From the backyard to the Olympics? – DW – 26/10/2022

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It sounds like a game invented in the later stages of a rowdy party, but pickleball has Olympic aspirations and is growing rapidly both at home, in the US and in Germany.

The sport is played on something resembling a badminton court with a much lower net and involves two or four players playing a tennis-like game but using oversized table tennis bats and a hard polymer ball that doesn’t bounce much. The volley is not allowed in the front part of the court.

It’s been around since the mid-1960s, when two dads invented it to keep their bored kids busy, but it’s suddenly caught the public eye in recent years.

A 2022 study by the non-profit Sports and Fitness Industry Association in the United States found that between 2019 and 2021, the number of male and female gamers increased by 39% to 4.8 million, making it the “fastest growing sport in America”. for the second year in a row.”

Germany gets into pickleball

“It’s really crazy,” Andreas Kopkau, president of the German Pickleball Association, told SID of the development in the United States, before adding that “it’s also clearly accelerating in Germany.”

While the United States is the heart of the sport (it even recently became Washington State sport), Kopkau’s claim is based on the fact that since 2017 the number of German clubs has grown from three to over 60.

But a sports landscape where football dominates and handball, tennis, ice hockey, basketball and winter sports are also popular, makes things difficult.

“The many sports in Germany and the limited hall time slow us down,” says Kopkau. “It’s hard to meet the demand.”

Another difficulty is finding suitable courts. Many German tennis courts, a natural place to adapt, are clay and therefore impossible to play pickleball. “I need a smooth floor for the hard plastic ball, otherwise it will bounce,” Kopkau explains.

Nonetheless, the 52-year-old says there is “a definite push” among a number of European countries to make the case for Olympic status. “A lot of people are looking at it, there are efforts to make the sport Olympic,” Kopkau said. “But we are still relatively far away.”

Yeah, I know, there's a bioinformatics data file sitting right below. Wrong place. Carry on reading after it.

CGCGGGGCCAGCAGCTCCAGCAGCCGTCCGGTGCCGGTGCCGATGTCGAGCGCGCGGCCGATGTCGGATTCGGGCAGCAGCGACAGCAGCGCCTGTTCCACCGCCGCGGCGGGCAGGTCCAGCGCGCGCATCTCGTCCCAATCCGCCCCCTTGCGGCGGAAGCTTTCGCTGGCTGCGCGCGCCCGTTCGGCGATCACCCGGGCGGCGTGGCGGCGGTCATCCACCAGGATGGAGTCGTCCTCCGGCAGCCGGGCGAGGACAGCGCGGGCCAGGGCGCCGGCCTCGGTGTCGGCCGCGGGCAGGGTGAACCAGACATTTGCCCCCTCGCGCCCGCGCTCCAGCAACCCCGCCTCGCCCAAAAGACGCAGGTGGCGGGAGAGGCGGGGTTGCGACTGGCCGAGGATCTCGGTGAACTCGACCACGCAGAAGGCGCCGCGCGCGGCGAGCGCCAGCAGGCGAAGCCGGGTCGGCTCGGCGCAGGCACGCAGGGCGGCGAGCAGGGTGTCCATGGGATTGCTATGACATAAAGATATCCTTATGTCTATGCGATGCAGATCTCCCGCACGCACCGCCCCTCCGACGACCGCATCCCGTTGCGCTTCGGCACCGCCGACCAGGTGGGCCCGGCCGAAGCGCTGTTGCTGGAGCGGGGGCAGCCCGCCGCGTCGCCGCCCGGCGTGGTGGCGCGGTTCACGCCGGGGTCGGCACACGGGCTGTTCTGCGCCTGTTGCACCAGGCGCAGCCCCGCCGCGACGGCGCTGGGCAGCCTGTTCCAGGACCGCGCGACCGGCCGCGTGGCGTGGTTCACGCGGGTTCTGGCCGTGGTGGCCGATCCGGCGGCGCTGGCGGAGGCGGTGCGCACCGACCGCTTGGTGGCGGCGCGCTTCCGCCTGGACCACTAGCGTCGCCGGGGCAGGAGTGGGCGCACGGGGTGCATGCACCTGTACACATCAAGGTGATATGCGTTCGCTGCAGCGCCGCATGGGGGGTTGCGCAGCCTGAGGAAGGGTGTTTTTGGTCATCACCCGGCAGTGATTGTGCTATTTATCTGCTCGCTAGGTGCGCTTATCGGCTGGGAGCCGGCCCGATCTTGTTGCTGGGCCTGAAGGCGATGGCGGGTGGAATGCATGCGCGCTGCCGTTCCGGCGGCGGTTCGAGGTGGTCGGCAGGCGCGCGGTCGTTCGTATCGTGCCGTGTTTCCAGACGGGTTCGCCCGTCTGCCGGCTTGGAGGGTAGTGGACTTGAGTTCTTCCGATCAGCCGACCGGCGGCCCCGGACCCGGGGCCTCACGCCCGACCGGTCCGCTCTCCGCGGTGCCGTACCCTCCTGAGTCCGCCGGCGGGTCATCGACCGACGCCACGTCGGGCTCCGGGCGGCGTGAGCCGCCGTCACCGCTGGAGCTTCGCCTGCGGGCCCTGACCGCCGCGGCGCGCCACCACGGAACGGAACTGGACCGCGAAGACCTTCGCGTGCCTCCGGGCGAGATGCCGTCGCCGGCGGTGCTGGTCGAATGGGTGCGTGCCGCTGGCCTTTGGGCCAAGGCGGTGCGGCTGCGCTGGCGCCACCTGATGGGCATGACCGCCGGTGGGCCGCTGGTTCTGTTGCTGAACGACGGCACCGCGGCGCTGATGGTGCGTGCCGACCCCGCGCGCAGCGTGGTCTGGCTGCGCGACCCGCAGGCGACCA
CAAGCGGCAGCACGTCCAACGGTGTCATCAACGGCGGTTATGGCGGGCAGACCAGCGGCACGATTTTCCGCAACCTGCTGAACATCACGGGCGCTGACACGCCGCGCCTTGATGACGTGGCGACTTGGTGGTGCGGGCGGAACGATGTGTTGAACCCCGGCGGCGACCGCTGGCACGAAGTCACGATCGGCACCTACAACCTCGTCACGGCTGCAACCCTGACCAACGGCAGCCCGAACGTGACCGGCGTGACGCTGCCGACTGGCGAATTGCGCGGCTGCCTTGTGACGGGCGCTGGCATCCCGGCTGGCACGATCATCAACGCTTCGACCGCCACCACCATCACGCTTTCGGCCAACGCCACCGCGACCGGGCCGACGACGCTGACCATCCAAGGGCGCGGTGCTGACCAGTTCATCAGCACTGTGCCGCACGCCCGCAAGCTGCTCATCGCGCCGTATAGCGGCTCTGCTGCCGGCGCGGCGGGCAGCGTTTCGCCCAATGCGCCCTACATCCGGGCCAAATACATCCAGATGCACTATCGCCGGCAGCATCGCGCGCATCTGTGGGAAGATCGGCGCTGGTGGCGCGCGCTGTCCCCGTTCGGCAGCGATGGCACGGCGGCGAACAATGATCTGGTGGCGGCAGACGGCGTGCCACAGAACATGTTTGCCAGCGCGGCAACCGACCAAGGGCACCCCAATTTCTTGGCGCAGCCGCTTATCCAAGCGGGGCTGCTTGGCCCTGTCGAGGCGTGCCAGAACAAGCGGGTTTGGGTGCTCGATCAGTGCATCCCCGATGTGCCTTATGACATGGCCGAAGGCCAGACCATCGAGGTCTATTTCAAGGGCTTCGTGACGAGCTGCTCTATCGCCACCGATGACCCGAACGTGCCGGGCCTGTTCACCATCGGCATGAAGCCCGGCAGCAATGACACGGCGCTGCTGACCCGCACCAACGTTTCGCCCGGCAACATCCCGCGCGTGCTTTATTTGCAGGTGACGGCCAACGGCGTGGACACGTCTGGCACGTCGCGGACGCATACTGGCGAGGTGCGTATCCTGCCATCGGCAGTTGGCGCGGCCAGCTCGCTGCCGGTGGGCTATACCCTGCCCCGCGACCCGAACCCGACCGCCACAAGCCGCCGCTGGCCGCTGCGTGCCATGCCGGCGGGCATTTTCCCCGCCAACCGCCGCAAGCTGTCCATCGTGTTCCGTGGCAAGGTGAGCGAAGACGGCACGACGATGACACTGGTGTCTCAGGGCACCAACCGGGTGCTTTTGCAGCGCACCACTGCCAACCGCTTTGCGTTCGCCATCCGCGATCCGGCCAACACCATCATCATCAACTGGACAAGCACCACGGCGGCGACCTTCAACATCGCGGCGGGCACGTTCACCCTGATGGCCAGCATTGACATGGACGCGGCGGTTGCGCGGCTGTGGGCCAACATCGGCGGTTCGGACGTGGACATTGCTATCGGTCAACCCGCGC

Major sports stars on board

One aspect that could bring sport closer to the Games is the growing endorsement of celebrity athletes.

German basketball great Dirk Nowitzki recently retired after scoring 31,560 points for the Dallas Mavericks. But he recently took to the pickleball court with a number of other sports players, including tennis pro John Isner and golfer Jordan Speith.

Nowitzki’s basketball player LeBron James, former tennis player Kim Clijsters and American football star Tom Brady are among those who have invested in ‘Major League Pickleball’ in a bid to translate growing interest into financial value growing.

The organization’s website boasts of a $100,000 prize for an upcoming event and the “40 by 30 Project”, which they describe as “an initiative to harness the incredible momentum of pickleball to bring the joy of pickleball to forty million people by the year 2030.”

Easy to learn

Part of the reason for the sport’s growth is that it has a relatively shallow learning curve and power is less important than tactics and subtlety. Such a mix makes learning easier for beginners and for those who are older or have mobility issues.

As an example, Kopkau cites his 72-year-old father. He is apparently capable of playing with his club’s youngest player, aged 11. “I don’t know in how many sports such a constellation is feasible,” he said.

While German pickleball players face a few challenges in terms of access and competition, the game’s popularity in the United States shows no signs of slowing down, according to the Sports and Fitness Industry Association.

“Pickleball has grown in popularity over the past five years and hasn’t missed a beat during the pandemic. Pickleball’s growth trajectory gives every indication that it will be an important part of the American sports landscape for the foreseeable future. “, said Tom Cove, director of the organization. President and CEO.

From a backyard game to 63 registered national associations and millions of active players. Is the Olympic podium next?

Edited by Matt Ford


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